The hatreds, the desperations, and the threats, of British government officers, are becoming ever more apparent. This is because I think they are weakening and people are beginning to see through them. This may just be me rationalising a pretty bad mail sack trawl, but after suffering these incompetent fools in this way, which is as bad as I can ever remember it, I think they're starting to run scared. Government officers never really want to punish people or even to threaten people. They want everyone to think the government is their friend, instead, or at least be frightened of them and do their bidding without needing to be told. Yes, they must threaten us and then punish us, if we do step out of line, because if they didn't, we would all step out of line permanently. But they still want us to love them, deep down, or resign ourselves to them at least, because without our general support they know they're finished. However, more and more people are stepping out of line, here in the sceptred isle, often without realising it, because of the oppressive numbers of new regulations. And people aren't really that scared of the government, any more, as a result. Which is a good thing.

The libertarian revolution and general disengagement from government may be nearer in the UK than we ever dared hope. Bring it on.

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here here! however it gets

here here! however it gets done is fine with me.

what you see around the

what you see around the world, Iraq, Argentina, PAkistan, etc are desperate insane organisms called goverment that are like cornered vermin. they'll do anything to get loose.

You're probably correct that

You're probably correct that there the UK government is running scared, but the threat of decentralization is only half the story in your neck of the woods. Yes, globalization (which you represent by your need to travel on business) will continue to make the weaknesses in the government of UK more noticeable, but many will look in the other direction to fix this. You mentioned the European Union. I suspect Europeans will continue to put further faith in that Union to fix the problems in their nation States. I mean that is what happened in the American States. By a decade after the midpoint of the nineteenth century, the citizens of these states learned the hard way that their right to secede from the American Union had been thoroughly revoked. Your nation State probably possesses much greater fear of what the European Union might become than it does of a libertarian revolution. Nothing bothers state level bureaucrats more than being upstaged and demoted by the appearance of federal level bureaucrats. Unless you are going to become a Permanent Tourist (there are Tax Havens that grant citizenship), you should probably vote. In spite of what we would like to believe, the governments don't care if we vote as long as we pay taxes anyway. If there aren't any libertarian parties over there to vote for, start organizing one. It couldn't be worse than what you got now. By the way some libertarian parties (like the one in Costa Rica), are having a considerable impact winning the hearts and minds to liberty. Latin America has much more intractable socialism than the UK. So, if the Movimiento Libertario can gain 10% of the Costa Rican parliament and start winning the youth over to liberty then we shouldn't abandon this strategy in the rest of the world. We may have difficulty organizing, but eventually we can succeed. We need to convince the socialists that they are wrong if we are going to succeed and the socialists pay most attention to the electoral arena.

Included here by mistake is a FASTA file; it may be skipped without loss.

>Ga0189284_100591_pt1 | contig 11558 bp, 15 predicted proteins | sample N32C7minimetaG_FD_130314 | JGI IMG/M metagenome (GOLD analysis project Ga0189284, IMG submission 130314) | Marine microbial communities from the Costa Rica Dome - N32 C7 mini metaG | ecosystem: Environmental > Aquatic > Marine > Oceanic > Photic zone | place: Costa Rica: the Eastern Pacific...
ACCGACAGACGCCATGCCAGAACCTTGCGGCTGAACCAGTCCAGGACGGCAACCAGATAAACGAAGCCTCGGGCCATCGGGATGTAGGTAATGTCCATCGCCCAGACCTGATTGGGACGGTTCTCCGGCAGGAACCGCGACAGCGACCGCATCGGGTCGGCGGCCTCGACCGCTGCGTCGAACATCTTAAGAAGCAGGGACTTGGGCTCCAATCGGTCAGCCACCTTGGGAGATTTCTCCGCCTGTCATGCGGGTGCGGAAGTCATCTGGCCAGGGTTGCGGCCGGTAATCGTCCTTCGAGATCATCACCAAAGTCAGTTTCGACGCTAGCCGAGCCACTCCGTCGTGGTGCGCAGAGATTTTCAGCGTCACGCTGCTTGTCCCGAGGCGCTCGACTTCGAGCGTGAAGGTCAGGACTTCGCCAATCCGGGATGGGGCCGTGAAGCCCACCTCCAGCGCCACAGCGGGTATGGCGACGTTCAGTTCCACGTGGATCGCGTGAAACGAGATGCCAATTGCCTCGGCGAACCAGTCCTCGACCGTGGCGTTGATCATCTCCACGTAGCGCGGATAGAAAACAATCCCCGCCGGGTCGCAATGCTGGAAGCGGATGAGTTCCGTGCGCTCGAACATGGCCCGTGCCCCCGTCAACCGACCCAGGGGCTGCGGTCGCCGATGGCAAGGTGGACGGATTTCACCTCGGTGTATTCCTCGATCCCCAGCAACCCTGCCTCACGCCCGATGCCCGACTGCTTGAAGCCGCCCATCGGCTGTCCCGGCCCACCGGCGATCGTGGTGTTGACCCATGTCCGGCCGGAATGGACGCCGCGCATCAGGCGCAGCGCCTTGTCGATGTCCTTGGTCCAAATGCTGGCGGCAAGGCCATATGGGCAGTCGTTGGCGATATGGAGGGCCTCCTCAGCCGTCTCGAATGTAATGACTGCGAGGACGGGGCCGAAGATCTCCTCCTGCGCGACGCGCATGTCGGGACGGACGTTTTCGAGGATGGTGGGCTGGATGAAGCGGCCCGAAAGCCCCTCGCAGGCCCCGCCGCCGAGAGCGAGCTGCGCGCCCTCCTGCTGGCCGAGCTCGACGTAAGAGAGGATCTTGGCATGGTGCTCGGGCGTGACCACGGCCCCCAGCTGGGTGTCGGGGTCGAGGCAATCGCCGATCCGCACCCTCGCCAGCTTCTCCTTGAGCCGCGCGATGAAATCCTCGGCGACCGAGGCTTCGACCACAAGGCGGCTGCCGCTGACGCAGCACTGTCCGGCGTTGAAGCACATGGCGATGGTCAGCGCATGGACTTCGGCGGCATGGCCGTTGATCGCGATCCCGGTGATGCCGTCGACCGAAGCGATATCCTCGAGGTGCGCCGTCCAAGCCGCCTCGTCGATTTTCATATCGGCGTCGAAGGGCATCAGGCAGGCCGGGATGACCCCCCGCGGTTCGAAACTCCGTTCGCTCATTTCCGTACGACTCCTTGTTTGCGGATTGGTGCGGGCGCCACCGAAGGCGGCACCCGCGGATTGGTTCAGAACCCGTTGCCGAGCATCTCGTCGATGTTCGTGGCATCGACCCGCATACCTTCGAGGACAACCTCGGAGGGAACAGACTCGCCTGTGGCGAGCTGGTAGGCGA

These are interesting

These are interesting thoughts, BilLee, and demand a response:

I suspect Europeans will continue to put further faith in that Union to fix the problems in their nation States.

If by 'Europeans', you mean European collectivists, I think you may be right. If a company doesn't get the tax breaks or employment legislation it wants, then it simply moves abroad, as many in France, for instance, have done, by moving to Kent in England, handy for the Ashford terminus, for the Channel Tunnel, to go back to France at le Weekend. The collectivists hope to subvert this process not by competitively reducing taxes and regulations, but by collectively extending EU borders to a much wider area, and strengthening centralisation, so that companies and individuals can no longer escape within the EU. In the short term, companies will simply relocate even further afield, until the EU bans them from doing so, or crumble under competition from further afield unless protected under huge tariff barriers, but I think the collectivist hope is that one day there will be a world government, from which there is no escape. If that does one day come to pass, God forbid, we will then have a 'Roman Empire' like situation, where it was impossible to escape the Emperor's laws and taxes, with imperial borders which either went up to major walls (e.g.: Hadrian's wall), major rivers (e.g.: The Danube), or deserts, or mountains. This inescapability, leading eventually to early serfdom, is, I think, the major reason the Roman Empire, particularly the western half, eventually collapsed; its legions of serfs and slaves were quite happy to be freed by the anarchistic Beowulfian barbarian hordes sweeping down from Germany, many of whom (e.g.: the Saxons, the Angles, the Danes, and the Jutes), later went on to become 'The English', and then of course, 'The Americans'.